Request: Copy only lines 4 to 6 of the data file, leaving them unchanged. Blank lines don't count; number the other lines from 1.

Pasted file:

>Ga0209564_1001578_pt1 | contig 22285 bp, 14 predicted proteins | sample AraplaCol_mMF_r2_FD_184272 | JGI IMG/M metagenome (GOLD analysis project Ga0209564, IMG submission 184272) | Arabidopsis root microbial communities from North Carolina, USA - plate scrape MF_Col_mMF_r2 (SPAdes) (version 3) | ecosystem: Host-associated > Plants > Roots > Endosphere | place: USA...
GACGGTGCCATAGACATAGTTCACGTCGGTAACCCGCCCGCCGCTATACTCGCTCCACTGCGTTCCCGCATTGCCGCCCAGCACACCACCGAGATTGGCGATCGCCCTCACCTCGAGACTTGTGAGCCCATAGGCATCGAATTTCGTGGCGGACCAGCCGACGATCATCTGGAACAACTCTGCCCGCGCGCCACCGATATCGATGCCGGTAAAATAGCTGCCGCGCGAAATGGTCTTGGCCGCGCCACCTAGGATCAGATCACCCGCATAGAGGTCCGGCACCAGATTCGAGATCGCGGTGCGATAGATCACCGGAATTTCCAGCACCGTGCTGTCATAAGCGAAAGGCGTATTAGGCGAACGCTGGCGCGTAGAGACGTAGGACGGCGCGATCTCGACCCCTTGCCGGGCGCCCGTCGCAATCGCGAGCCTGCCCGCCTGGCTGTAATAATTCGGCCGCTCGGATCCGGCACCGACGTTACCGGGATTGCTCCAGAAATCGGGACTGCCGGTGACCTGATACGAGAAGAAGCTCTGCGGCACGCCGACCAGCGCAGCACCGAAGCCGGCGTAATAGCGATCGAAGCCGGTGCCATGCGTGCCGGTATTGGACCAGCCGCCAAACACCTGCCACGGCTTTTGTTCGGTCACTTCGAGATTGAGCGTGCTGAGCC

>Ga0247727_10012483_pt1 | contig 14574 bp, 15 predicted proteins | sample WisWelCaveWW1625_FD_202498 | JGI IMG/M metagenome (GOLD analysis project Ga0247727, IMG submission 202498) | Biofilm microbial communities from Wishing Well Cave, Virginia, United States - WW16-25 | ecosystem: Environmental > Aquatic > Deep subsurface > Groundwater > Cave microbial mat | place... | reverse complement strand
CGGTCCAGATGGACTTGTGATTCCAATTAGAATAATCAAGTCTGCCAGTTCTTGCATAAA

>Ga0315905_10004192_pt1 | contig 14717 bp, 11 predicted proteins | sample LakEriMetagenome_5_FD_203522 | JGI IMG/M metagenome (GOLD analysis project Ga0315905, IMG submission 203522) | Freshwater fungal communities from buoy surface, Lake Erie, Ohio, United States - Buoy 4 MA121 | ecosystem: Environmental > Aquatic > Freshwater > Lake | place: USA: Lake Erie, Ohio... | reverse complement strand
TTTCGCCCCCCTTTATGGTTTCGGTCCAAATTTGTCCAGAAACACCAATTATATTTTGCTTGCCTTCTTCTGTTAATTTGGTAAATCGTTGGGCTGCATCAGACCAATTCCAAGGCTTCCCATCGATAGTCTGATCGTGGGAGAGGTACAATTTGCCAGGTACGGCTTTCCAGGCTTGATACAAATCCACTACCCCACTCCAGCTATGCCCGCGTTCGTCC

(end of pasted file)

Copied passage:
CGGTCCAGATGGACTTGTGATTCCAATTAGAATAATCAAGTCTGCCAGTTCTTGCATAAA

>Ga0315905_10004192_pt1 | contig 14717 bp, 11 predicted proteins | sample LakEriMetagenome_5_FD_203522 | JGI IMG/M metagenome (GOLD analysis project Ga0315905, IMG submission 203522) | Freshwater fungal communities from buoy surface, Lake Erie, Ohio, United States - Buoy 4 MA121 | ecosystem: Environmental > Aquatic > Freshwater > Lake | place: USA: Lake Erie, Ohio... | reverse complement strand
TTTCGCCCCCCTTTATGGTTTCGGTCCAAATTTGTCCAGAAACACCAATTATATTTTGCTTGCCTTCTTCTGTTAATTTGGTAAATCGTTGGGCTGCATCAGACCAATTCCAAGGCTTCCCATCGATAGTCTGATCGTGGGAGAGGTACAATTTGCCAGGTACGGCTTTCCAGGCTTGATACAAATCCACTACCCCACTCCAGCTATGCCCGCGTTCGTCC